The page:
As regional GPs retire, where are the young doctors who want to replace them?

In communities across Australia, the old guard of general practitioners (GPs) are retiring and it is unclear who will take their place.

These new vacancies can take years to fill and on South Australia's Eyre Peninsula, there are so many vacancies for GPs that the situation has become critical.

"The shortage of health professionals across the Eyre Peninsula is at crisis point now," Wudinna GP Scott Lewis said.

"We've had communities that have been without resident doctors for significant periods of time.

"We are losing doctors who have been in their communities for significant periods of time and replacing them is going to be extremely difficult."

Dr Lewis is acutely aware of the challenges these communities face in hiring new permanent GPs.

He has been advertising for a second doctor in Wudinna for nearly a year and is offering a house, a car and even a fully funded pilot's licence to make it easier to visit family and friends.

The inland farming community is lucky to have Dr Lewis, who has been the local GP for 10 years after settling in the community following a stint as a medical student.

Other communities are not as lucky.

An hour's drive east of Wudinna, the farming community of Kimba, SA, lost their long-time GP in 2014 and advertised for more than two years before hiring a new doctor who himself is now leaving.

Streaky Bay, on the peninsula's western coastline, has been without a GP for three months following their long-term doctor's retirement.

"We have had four doctors in 90 years — we aren't used to being in this situation," Streaky Bay Mayor, Travis Barber said.

Without a permanent local GP, these communities are serviced by locum doctors — fly-in fly-out doctors that rotate on a weekly basis — but Dr Lewis is adamant this is not a permanent solution.

"People's health inevitably suffers without access to quality, coordinated primary care," he said.

"Their heart disease doesn't get managed as well, their diabetes doesn't get managed as well.

"And what we see is that the overall, long-term health of communities drops."

Long-term GPs 'a thing of the past'

Dr Lewis believes regional communities should adjust their expectations when it comes to the careers of their local GPs.

"Towns are still looking for their one doctor who will stay forever, but people like that are extremely rare and really we need to aim for people stay for three to five years."

He points to changes in how GPs are trained and shifting family dynamics as part of what is making it more difficult to hire regional GPs.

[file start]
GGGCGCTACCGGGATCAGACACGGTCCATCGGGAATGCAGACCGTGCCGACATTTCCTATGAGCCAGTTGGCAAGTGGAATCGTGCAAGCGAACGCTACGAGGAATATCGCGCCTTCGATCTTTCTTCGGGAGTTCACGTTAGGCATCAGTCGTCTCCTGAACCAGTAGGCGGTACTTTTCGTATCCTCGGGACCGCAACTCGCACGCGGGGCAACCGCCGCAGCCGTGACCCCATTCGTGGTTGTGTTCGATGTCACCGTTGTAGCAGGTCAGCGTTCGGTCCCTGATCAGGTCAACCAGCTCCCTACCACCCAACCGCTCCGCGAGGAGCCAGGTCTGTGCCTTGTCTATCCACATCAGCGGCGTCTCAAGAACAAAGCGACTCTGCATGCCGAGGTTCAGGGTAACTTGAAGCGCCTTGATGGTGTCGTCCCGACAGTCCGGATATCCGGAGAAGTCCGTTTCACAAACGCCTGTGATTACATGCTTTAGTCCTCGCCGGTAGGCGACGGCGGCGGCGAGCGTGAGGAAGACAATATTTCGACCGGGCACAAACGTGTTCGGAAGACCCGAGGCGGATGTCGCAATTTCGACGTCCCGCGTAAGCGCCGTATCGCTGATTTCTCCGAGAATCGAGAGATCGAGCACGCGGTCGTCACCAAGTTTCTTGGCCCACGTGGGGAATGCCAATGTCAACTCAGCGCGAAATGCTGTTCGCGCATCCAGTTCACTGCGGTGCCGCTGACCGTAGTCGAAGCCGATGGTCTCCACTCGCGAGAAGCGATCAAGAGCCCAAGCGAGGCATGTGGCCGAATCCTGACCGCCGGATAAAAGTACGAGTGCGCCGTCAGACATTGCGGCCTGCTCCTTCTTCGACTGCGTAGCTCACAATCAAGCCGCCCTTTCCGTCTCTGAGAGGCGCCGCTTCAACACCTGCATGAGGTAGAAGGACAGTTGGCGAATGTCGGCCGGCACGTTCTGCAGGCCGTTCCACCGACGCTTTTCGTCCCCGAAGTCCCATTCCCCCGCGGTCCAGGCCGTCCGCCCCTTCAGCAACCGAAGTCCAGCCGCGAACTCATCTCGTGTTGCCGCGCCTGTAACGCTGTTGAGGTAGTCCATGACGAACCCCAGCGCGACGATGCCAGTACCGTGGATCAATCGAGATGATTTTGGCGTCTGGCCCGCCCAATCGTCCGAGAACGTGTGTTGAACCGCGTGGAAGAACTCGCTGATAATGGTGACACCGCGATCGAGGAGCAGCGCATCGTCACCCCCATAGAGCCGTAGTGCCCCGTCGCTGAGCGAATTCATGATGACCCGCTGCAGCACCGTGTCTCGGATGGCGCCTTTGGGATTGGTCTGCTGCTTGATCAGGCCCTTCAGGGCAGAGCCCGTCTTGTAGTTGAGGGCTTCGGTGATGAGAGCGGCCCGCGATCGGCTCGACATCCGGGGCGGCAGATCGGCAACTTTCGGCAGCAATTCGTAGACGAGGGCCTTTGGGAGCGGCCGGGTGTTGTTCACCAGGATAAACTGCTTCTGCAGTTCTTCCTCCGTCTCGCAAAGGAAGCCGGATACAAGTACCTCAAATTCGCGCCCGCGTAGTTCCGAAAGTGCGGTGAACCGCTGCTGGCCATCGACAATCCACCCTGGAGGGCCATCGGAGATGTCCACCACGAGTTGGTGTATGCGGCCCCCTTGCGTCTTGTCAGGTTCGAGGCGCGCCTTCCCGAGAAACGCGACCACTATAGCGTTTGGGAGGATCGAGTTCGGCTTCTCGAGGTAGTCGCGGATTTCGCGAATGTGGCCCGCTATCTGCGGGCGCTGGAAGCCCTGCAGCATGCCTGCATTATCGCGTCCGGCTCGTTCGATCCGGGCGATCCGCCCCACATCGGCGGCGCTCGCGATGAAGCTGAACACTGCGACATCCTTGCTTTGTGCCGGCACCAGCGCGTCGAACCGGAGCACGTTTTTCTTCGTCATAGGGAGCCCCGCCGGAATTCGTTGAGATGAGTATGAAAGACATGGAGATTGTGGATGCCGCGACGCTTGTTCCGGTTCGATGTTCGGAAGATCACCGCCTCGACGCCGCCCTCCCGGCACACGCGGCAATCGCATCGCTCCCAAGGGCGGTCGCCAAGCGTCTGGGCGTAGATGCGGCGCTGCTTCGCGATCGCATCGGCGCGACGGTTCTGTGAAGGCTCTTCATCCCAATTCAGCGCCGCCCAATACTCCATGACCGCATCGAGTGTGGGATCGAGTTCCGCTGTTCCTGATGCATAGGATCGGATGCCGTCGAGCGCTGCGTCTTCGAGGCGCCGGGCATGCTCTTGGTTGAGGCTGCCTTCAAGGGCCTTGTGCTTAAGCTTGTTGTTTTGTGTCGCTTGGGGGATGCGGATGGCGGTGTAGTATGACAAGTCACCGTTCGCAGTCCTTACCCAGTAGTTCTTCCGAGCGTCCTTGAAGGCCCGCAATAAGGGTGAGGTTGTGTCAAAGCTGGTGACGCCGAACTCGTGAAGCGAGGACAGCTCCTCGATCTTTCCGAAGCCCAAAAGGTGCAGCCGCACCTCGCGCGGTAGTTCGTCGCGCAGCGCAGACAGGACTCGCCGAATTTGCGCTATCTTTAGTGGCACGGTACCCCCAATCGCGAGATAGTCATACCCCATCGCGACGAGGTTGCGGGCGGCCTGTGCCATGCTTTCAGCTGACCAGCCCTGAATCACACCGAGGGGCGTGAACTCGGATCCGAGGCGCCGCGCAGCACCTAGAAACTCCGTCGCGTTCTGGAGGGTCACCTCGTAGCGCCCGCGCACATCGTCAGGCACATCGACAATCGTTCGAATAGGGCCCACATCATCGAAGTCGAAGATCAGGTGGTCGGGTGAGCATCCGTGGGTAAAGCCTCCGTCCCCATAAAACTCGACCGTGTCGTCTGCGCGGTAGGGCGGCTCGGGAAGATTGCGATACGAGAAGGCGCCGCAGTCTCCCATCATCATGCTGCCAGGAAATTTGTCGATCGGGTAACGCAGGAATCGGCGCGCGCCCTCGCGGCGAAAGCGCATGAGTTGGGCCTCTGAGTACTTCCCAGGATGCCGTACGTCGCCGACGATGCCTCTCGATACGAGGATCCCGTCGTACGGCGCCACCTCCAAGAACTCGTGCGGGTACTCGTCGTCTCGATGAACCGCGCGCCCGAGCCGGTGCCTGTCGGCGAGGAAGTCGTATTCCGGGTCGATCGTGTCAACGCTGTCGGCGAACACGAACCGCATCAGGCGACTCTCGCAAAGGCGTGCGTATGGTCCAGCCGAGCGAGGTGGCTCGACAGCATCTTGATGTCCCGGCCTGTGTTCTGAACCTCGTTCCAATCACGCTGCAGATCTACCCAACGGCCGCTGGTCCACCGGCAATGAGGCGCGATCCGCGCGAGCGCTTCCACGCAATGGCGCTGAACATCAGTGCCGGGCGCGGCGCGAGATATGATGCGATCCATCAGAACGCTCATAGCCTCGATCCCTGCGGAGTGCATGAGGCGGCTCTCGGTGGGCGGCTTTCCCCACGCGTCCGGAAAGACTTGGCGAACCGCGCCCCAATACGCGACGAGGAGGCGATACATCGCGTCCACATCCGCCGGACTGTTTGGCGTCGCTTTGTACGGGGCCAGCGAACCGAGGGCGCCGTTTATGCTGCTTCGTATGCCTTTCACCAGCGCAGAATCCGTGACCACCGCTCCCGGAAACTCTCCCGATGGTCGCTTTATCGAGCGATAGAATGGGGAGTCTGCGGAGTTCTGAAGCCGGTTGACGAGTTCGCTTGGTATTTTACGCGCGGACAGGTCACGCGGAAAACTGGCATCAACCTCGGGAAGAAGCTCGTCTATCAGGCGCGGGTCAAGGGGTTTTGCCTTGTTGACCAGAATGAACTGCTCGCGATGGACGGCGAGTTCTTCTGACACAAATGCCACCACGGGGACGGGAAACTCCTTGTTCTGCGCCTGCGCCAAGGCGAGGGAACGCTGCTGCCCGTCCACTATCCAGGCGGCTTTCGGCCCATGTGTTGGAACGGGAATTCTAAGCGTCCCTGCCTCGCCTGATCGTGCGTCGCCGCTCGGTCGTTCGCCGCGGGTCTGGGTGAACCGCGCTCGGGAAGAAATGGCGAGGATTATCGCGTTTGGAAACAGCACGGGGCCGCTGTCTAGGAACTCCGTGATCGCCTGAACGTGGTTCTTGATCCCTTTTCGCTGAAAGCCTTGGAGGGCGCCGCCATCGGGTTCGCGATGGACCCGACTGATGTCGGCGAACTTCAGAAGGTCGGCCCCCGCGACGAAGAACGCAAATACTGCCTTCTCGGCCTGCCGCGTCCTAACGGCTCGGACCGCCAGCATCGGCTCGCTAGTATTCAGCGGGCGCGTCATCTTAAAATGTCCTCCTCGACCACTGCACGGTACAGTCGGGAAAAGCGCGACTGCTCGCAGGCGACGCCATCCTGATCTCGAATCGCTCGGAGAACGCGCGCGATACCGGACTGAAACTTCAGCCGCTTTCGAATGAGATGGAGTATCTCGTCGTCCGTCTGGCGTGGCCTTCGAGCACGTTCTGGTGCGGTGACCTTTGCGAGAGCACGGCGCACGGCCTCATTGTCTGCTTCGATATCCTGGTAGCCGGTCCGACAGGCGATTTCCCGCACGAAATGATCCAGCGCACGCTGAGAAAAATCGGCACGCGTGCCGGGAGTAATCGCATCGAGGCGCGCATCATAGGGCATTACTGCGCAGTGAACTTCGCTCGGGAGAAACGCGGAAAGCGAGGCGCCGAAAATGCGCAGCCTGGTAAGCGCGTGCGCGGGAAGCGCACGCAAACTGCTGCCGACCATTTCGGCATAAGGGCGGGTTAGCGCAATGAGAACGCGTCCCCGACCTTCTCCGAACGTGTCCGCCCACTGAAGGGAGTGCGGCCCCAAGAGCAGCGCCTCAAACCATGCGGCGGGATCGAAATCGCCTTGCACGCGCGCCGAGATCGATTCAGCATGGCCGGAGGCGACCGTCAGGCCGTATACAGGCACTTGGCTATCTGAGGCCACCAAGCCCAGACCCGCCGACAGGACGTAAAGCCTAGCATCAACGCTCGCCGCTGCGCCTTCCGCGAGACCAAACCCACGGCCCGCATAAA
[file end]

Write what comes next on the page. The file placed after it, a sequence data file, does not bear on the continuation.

"We still have a very metrocentric approach to training doctors," Dr Lewis said.

"They are trained in the cities and while they train, they set down roots there."

And those roots might include a significant other who also has a career to pursue.

"Certainly we can find a job for a doctor — but to find a job for a chemical engineer, or lawyer, or a merchant banker is a very difficult thing obviously."

Looking for solutions

President of the Eyre Peninsula Local Government Area, Sam Telfer, has formed a working group with affected mayors to workshop solutions.

Mr Telfer said that he hoped to find solutions that would help improve the flexibility of regional jobs.

"The expectation is that a doctor will come into a town, do rounds in the morning, clinic during the day, be on call the rest of the time. And there are a lot of doctors that don't want to have that full gamut. We want to help set up a system that's more flexible."

Dr Lewis would like to see more formal pathways available for doctors who want to work in the country.

"Identify them early, set them on a path, train them in the regional areas, help them make the connections and relationships that will ensure they decide to practise here," he said.

Country Health SA recognises that attracting doctors to the regions is a challenge across regional Australia and said they worked "with key stakeholders including local governments and the Rural Doctors Workforce Agency to develop incentives to attract doctors to regional areas".

They also pointed to the importance of the South Australian Virtual Emergency Service (SAVES) program in filling the gaps left by GP shortages.

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This article is published and provided the Australian Broadcasting Corporation.

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